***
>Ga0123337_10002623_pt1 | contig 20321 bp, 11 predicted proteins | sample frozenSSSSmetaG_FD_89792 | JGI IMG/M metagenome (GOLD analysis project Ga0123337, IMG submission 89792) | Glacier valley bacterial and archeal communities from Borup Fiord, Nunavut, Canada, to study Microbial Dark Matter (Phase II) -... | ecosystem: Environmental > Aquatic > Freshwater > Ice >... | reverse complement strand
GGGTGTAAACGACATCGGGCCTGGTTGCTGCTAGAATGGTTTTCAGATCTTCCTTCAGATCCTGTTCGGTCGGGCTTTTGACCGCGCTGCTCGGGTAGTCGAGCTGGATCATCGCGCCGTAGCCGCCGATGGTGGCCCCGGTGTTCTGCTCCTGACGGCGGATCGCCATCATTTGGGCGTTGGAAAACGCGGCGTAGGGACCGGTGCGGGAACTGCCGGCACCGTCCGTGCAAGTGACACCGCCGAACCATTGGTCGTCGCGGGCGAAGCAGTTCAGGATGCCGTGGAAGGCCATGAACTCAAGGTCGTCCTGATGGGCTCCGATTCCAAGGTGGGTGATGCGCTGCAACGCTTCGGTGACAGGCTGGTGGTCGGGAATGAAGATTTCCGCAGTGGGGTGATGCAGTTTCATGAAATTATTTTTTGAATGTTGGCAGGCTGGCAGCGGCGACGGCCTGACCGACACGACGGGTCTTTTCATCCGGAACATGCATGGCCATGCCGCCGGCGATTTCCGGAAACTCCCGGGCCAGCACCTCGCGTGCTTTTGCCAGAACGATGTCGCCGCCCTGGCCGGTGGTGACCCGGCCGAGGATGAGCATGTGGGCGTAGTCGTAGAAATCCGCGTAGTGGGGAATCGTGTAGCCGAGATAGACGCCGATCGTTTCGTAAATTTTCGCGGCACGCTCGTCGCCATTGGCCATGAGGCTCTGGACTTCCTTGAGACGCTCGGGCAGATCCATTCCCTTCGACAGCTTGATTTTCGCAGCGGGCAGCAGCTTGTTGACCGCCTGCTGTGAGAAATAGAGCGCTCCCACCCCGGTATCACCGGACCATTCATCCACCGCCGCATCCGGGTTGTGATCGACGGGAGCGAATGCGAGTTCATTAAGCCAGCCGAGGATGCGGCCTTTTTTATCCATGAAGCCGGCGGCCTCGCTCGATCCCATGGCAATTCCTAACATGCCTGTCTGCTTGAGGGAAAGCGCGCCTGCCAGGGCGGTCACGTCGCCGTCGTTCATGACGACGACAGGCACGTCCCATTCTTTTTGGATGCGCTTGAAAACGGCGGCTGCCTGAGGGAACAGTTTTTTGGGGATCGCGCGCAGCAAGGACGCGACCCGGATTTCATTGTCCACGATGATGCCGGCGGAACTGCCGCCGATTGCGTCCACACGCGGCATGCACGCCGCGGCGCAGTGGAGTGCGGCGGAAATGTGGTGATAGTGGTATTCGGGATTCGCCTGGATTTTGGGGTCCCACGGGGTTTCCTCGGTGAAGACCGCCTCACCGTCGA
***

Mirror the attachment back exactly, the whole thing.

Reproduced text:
>Ga0123337_10002623_pt1 | contig 20321 bp, 11 predicted proteins | sample frozenSSSSmetaG_FD_89792 | JGI IMG/M metagenome (GOLD analysis project Ga0123337, IMG submission 89792) | Glacier valley bacterial and archeal communities from Borup Fiord, Nunavut, Canada, to study Microbial Dark Matter (Phase II) -... | ecosystem: Environmental > Aquatic > Freshwater > Ice >... | reverse complement strand
GGGTGTAAACGACATCGGGCCTGGTTGCTGCTAGAATGGTTTTCAGATCTTCCTTCAGATCCTGTTCGGTCGGGCTTTTGACCGCGCTGCTCGGGTAGTCGAGCTGGATCATCGCGCCGTAGCCGCCGATGGTGGCCCCGGTGTTCTGCTCCTGACGGCGGATCGCCATCATTTGGGCGTTGGAAAACGCGGCGTAGGGACCGGTGCGGGAACTGCCGGCACCGTCCGTGCAAGTGACACCGCCGAACCATTGGTCGTCGCGGGCGAAGCAGTTCAGGATGCCGTGGAAGGCCATGAACTCAAGGTCGTCCTGATGGGCTCCGATTCCAAGGTGGGTGATGCGCTGCAACGCTTCGGTGACAGGCTGGTGGTCGGGAATGAAGATTTCCGCAGTGGGGTGATGCAGTTTCATGAAATTATTTTTTGAATGTTGGCAGGCTGGCAGCGGCGACGGCCTGACCGACACGACGGGTCTTTTCATCCGGAACATGCATGGCCATGCCGCCGGCGATTTCCGGAAACTCCCGGGCCAGCACCTCGCGTGCTTTTGCCAGAACGATGTCGCCGCCCTGGCCGGTGGTGACCCGGCCGAGGATGAGCATGTGGGCGTAGTCGTAGAAATCCGCGTAGTGGGGAATCGTGTAGCCGAGATAGACGCCGATCGTTTCGTAAATTTTCGCGGCACGCTCGTCGCCATTGGCCATGAGGCTCTGGACTTCCTTGAGACGCTCGGGCAGATCCATTCCCTTCGACAGCTTGATTTTCGCAGCGGGCAGCAGCTTGTTGACCGCCTGCTGTGAGAAATAGAGCGCTCCCACCCCGGTATCACCGGACCATTCATCCACCGCCGCATCCGGGTTGTGATCGACGGGAGCGAATGCGAGTTCATTAAGCCAGCCGAGGATGCGGCCTTTTTTATCCATGAAGCCGGCGGCCTCGCTCGATCCCATGGCAATTCCTAACATGCCTGTCTGCTTGAGGGAAAGCGCGCCTGCCAGGGCGGTCACGTCGCCGTCGTTCATGACGACGACAGGCACGTCCCATTCTTTTTGGATGCGCTTGAAAACGGCGGCTGCCTGAGGGAACAGTTTTTTGGGGATCGCGCGCAGCAAGGACGCGACCCGGATTTCATTGTCCACGATGATGCCGGCGGAACTGCCGCCGATTGCGTCCACACGCGGCATGCACGCCGCGGCGCAGTGGAGTGCGGCGGAAATGTGGTGATAGTGGTATTCGGGATTCGCCTGGATTTTGGGGTCCCACGGGGTTTCCTCGGTGAAGACCGCCTCACCGTCGA